An intraperitoneal (IP) catheter is a catheter that is surgically inserted inside the stomach cavity for the dispensing of medication, usually chemotherapy drugs. Unlike the widely used intravenous (IV) catheters that remain outside of the body, an intraperitoneal catheter is completely enclosed inside the body, allowing medicine to enter the bloodstream through the stomach wall. With this catheter placement, medicine can enter the body faster and at higher concentrations than when delivered through the veins. Also, medicine delivered intraperitoneally usually remains active in the body longer and, thus, has a greater therapeutic impact.
Made of tubes consisting mainly of silicone, rubber or polyurethane, the intraperitoneal catheter must be attached to the stomach’s internal membrane to transfer room-temperature liquid medicines and saline solutions into the coelum. Cuffs and discs anchor the intraperitoneal catheter to ensure it does not move around inside the abdomen cavity, since migration can cause tears or leaks, which can lead to infection. Occasionally, doctors might use a special two-tube catheter that includes extraperitoneal tubing as well as intraperitoneal tubing.
While no severe pain is associated with delivery of medicine via an intraperitoneal catheter, patients may feel abdominal discomfort if too much solution flows into the stomach. Typically, 33 oz (1 L) to 63 oz (2L) of saline solution mixed with medicine is sent into the body. As the medicine is absorbed into the stomach’s membrane over 24 hours, patients regularly rotate position to allow the drugs to contact as much surface area of the stomach’s inner lining as possible. In the days after the intraperitoneal chemotherapy, patients might feel nausea, stomach cramps or lethargy. Risks associated with the use of an intraperitoneal catheter include peritonitis, which is inflammation of the stomach lining, and its cavity.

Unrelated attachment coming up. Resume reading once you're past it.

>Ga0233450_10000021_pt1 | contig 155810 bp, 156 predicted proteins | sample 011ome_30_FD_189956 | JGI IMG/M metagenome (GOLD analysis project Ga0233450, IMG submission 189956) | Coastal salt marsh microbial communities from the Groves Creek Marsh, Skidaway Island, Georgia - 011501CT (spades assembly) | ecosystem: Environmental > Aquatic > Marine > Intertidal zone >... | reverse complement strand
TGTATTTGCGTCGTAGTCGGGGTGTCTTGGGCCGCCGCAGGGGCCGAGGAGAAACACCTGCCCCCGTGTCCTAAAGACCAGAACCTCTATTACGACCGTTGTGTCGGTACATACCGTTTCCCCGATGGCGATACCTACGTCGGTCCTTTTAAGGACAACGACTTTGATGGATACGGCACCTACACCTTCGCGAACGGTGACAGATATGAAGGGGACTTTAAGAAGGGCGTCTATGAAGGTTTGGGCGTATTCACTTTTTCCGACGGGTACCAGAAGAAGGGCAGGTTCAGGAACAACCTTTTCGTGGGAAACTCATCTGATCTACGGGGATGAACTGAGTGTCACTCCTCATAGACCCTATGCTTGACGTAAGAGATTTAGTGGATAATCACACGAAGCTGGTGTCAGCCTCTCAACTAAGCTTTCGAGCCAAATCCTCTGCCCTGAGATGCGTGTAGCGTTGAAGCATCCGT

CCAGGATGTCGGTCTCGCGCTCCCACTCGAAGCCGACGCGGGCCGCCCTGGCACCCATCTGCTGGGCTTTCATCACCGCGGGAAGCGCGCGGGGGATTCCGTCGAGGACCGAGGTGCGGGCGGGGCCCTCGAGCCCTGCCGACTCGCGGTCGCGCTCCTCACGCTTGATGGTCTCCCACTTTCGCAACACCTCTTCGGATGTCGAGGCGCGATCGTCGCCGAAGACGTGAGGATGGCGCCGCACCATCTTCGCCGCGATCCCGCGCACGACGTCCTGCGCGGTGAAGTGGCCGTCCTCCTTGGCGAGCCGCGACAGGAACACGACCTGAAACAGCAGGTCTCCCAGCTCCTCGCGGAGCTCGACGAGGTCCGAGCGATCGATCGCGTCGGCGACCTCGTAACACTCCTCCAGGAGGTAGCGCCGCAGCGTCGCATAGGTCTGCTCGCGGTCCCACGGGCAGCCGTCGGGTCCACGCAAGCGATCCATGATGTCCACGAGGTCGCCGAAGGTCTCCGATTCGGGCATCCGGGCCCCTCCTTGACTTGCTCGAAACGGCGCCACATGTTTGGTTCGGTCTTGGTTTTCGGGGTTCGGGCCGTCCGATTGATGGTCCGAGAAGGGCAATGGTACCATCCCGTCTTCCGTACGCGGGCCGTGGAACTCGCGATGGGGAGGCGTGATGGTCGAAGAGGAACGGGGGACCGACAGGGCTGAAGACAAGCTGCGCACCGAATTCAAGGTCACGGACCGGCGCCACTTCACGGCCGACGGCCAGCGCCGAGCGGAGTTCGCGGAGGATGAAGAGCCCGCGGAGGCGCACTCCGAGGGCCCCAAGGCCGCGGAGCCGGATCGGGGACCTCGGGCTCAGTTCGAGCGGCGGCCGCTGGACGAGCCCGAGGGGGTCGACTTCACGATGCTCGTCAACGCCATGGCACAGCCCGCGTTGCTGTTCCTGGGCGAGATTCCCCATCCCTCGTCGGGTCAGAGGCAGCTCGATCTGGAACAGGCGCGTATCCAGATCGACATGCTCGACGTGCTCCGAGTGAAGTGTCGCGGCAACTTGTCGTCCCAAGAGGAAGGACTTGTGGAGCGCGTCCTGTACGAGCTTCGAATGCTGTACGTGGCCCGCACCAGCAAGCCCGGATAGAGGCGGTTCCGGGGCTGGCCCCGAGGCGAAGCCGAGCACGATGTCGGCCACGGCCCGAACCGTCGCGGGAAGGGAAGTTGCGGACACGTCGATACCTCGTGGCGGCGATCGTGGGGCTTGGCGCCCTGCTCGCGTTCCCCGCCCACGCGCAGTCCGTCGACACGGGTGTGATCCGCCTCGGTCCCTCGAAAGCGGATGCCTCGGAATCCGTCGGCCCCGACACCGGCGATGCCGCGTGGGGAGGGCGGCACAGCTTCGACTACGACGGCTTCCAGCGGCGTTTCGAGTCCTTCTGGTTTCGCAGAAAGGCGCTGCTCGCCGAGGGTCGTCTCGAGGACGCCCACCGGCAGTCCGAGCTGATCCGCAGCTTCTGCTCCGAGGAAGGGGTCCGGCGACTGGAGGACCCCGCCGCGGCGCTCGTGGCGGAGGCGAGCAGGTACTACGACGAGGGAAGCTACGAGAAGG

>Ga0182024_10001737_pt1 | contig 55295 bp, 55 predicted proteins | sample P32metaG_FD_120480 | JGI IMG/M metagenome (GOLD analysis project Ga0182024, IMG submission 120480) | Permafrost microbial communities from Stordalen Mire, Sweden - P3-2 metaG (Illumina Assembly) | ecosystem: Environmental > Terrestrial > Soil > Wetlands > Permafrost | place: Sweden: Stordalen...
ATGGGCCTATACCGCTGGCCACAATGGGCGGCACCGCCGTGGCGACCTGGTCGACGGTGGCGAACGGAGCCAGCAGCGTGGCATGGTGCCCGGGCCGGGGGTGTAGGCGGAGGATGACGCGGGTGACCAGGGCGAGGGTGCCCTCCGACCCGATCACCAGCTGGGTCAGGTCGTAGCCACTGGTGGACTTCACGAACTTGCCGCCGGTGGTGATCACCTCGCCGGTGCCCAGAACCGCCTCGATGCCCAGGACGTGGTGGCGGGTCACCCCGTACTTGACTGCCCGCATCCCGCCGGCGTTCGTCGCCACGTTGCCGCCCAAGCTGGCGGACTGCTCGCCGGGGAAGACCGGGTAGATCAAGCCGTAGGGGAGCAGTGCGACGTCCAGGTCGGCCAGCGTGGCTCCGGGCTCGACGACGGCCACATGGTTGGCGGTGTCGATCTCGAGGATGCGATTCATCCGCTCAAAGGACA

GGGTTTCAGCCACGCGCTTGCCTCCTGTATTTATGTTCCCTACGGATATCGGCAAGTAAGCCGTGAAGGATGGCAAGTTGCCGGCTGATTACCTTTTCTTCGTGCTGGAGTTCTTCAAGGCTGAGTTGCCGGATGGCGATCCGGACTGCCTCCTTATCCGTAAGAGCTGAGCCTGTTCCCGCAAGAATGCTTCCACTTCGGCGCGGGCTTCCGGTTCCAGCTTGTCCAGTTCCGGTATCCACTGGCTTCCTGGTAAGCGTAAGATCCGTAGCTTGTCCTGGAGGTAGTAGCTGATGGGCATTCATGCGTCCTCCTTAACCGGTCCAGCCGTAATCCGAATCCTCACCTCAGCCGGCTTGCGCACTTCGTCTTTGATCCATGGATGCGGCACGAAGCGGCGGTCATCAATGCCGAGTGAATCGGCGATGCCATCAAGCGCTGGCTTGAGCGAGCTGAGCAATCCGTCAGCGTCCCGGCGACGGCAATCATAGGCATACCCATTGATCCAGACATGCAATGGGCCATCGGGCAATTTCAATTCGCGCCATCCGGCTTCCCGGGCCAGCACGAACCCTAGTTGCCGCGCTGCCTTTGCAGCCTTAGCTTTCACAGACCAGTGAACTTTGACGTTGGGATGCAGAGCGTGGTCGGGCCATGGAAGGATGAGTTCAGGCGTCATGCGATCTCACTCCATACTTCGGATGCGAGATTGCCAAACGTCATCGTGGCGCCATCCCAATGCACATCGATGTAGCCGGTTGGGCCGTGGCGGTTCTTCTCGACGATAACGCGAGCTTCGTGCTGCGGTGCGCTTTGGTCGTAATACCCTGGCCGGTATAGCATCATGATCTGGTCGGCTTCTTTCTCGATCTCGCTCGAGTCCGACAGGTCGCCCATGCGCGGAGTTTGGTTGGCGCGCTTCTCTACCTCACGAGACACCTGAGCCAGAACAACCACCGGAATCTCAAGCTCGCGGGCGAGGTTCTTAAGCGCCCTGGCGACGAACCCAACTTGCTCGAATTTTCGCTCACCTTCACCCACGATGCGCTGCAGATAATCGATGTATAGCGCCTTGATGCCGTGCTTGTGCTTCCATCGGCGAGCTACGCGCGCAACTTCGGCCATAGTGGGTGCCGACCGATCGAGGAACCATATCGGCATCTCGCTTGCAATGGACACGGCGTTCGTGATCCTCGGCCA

Scientific studies confirm that chemotherapy medication such as paclitaxel and cisplastin has been found to be much more effective when delivered through an intraperitoneal catheter. Cancer therapy using an intraperitoneal catheter is most effective for malignancies of organs in the center of the body, such as cancer of the ovaries or of organs in the gastrointestinal tract. Medical studies suggest that cancer patients treated with chemotherapy via an IP catheter may have a longer remission and life span. On average, these patients live a year and a half longer than patients who get chemotherapy intravenously, studies suggest.
Rarely used alone as a treatment for cancer, chemotherapy with an intraperitoneal catheter is usually a follow-up to surgical tumor excision. Catheter delivery of medication may take place repeatedly over several days, depending on the severity of the malignancy. Some patients might need two consecutive days of treatment, while others receive several days over a two- or three-week period. Besides chemotherapy, an intraperitoneal catheter might be used for dialysis.